It started slowly at first. Shoes, of course, were a given. Socks were par for the course, though she always ensured they were as close to the original pairing as possible. Being the same colour and style wasn't enough. They needed to be of a pretty exact equal length, equally worn. At least bought at the same time, even if it wasn't possible to ensure they were a 100% matching pair from those bought.
She rarely owned matching knicker sets. Apart from the few sets of His Pants for Her pastel no-underwire bras and panties she had in early high school. Most days she could only match her blacks and her whites when it came to her bra and knickers.
So she settled for matching her tops, knickers and socks instead, where she could. If she wore a red top, you could be certain her underpants and socks were also red. If she wore a blue, black or white top, her socks and jocks would match. If she couldn't match them, she at least tried to work with complementary colours. In those days, her wardrobe consisted of blue denim and corduroy jeans, black trousers, black skirts (often worn over the trousers), a scuffed-up pair of 8-up Docs, and a navy blue pair of scuffed-up Converse One Stars. Variety in terms of colours was restricted to her tops, underpants and socks.
The colour-matching of socks, jocks and tops became a bit of an obsession. Sort of like a lucky charm wrapped around her to get her through the day; keep her safe. And it stretched on for many years until finally, she settled on a favourite skirt style and her mother offered to make her skirts for work based on that.
Standing in the fabric store with her mother she picked out various shades of blues and purples, and a burgundy. Her mother matched the material with lining and disappeared into her sewing room to make the skirts for her. Voila! A full week's worth of skirts and a variety of tops to match with them. At that point, her colour coordination obsession really started to amp up. She still had plain black or white shirts. But now whenever she went looking for more tops for work she would ensure they complemented the selection of colours from her collection of skirts.
Pretty soon she had her top and skirt combos down pat. A bit of switching between tops depending on the weather, the season, or her mood, but she had a colour-driven uniform. Her opaque tights and her shoes were still black, but from neck to knee she wore one colour, sometimes just one tone.
When she wore dresses they were vibrant and colourful vintage dresses or pastel 'granny' dresses found in charity shops. In the warm Melbourne summers she rarely wore tights, but in winter she would pair dresses with black opaque tights.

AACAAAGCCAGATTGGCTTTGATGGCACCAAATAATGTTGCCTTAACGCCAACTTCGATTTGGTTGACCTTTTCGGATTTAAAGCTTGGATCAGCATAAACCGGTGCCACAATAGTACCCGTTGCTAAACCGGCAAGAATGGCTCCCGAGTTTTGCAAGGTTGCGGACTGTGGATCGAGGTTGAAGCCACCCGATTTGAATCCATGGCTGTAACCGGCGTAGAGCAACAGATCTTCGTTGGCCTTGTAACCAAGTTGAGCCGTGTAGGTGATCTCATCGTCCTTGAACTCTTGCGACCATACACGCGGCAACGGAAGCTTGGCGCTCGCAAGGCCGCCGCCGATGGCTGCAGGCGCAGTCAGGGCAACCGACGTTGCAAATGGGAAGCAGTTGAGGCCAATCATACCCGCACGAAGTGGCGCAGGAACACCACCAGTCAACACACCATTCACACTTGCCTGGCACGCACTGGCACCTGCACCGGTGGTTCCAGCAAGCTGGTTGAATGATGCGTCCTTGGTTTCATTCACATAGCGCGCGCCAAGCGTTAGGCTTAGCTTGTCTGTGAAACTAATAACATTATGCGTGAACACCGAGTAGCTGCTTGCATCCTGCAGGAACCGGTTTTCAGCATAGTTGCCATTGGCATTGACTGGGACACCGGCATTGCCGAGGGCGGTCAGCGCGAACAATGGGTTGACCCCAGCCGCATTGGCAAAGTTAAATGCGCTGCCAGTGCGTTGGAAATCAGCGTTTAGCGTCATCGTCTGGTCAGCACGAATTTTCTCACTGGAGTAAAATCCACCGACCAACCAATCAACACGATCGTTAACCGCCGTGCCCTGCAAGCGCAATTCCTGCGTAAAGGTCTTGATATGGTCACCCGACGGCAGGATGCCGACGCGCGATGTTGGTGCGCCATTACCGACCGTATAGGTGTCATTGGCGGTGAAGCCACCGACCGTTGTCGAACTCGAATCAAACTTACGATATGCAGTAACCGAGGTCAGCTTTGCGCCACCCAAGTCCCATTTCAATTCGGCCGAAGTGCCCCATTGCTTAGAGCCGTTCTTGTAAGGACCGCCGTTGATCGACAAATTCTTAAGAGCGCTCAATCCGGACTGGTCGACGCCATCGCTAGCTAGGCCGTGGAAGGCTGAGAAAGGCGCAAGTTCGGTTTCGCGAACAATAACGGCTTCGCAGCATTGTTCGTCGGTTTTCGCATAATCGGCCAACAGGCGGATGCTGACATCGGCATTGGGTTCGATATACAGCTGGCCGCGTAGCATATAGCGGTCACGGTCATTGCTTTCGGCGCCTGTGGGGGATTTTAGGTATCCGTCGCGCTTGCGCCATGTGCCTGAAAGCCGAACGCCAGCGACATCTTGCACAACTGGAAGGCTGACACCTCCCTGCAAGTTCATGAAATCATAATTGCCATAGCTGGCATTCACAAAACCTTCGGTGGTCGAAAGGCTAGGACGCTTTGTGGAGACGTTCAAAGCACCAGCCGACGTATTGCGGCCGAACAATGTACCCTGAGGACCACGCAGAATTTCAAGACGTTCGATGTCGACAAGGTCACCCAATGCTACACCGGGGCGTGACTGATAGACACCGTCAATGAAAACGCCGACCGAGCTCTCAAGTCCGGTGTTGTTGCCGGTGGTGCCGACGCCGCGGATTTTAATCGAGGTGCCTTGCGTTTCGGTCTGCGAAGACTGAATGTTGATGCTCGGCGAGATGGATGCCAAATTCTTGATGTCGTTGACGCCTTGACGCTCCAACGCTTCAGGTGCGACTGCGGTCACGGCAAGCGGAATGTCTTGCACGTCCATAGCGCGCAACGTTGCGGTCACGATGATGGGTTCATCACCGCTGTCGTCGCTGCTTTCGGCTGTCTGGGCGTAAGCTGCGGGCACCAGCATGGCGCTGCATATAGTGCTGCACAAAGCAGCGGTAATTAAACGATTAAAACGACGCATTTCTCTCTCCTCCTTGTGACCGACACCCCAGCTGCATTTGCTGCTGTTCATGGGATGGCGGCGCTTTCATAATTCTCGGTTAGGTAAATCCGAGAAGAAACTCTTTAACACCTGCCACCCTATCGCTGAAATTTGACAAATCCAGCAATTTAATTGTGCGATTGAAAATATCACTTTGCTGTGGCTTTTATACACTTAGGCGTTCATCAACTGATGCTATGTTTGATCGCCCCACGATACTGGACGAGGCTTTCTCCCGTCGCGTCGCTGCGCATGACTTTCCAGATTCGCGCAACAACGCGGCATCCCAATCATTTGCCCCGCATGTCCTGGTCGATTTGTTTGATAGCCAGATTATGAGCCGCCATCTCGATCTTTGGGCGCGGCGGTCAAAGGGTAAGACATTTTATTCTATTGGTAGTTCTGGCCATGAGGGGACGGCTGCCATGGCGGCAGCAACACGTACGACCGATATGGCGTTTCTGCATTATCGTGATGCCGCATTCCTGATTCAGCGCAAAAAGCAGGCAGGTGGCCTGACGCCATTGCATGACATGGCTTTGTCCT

Until she discovered a treasure trove of vibrant and colourful opaque tights in a local mall and fell in love. By this point, the arse had literally fallen out of her last pair of secondhand men's Levi 501s. That gave her the perfect excuse to buy a pair of opaque tights in every colour (except yellow or orange, because ugh!) She even managed to overlook the misspelling of the brand of tights as 'Tention'.
In high school and college, she favoured black and white film for her photography. She found colour distracting from form and composition, and felt her colour work was always weaker. More likely to be 'record' shots than anything creative. In the moment, all she could see would be the colours. But when she got the prints back, all she would see was the bad composition and lacklustre images. Her wardrobe had always been pretty colourful, but that sense of colour hadn't managed to translate into her photography.
Now she started visualising photographic ideas with colour as the starting point. Her self-portraits and portraits were often inspired by an outfit or a setting, and without fail, that usually came with a particular colour. The colour of the material; the colour of the interior of a space; the colours of the landscape. She learnt to work with the colours first so they were integral to the image, but didn't distract from it. Remembering the colour theory she'd studied at college, she could now create a palette for a shoot before raising the viewfinder to her eye or setting up her tripod.
By the end of her self-portrait project, she'd fallen in love with green with red, green with pink, and pink with red. And blue with orange, blue with pink, and blue with red. And blue and green, though others told her they should never be seen without a colour in between (for what it’s worth, the sky and trees beg to differ).
As soon as she thought about a new-old dress she'd bought at a charity shop she could think of exactly where she wanted to set her next self-portrait. The ideas would bleed into her mind in full colour.
And then she moved back to London. And rediscovered Hush Puppies. And fell in love with colour even more than she already had been. Her work days were head-to-toe colour. Solid blues, reds or purples. Vibrant colour combinations. Or a single eye-catching accent colour to brighten up a black dress and shoes.
That obsessive colour-coordination may also have seeped into her home with linen matched to wallpaper, paint or photographs hung on the walls.
She surrounds herself with colour.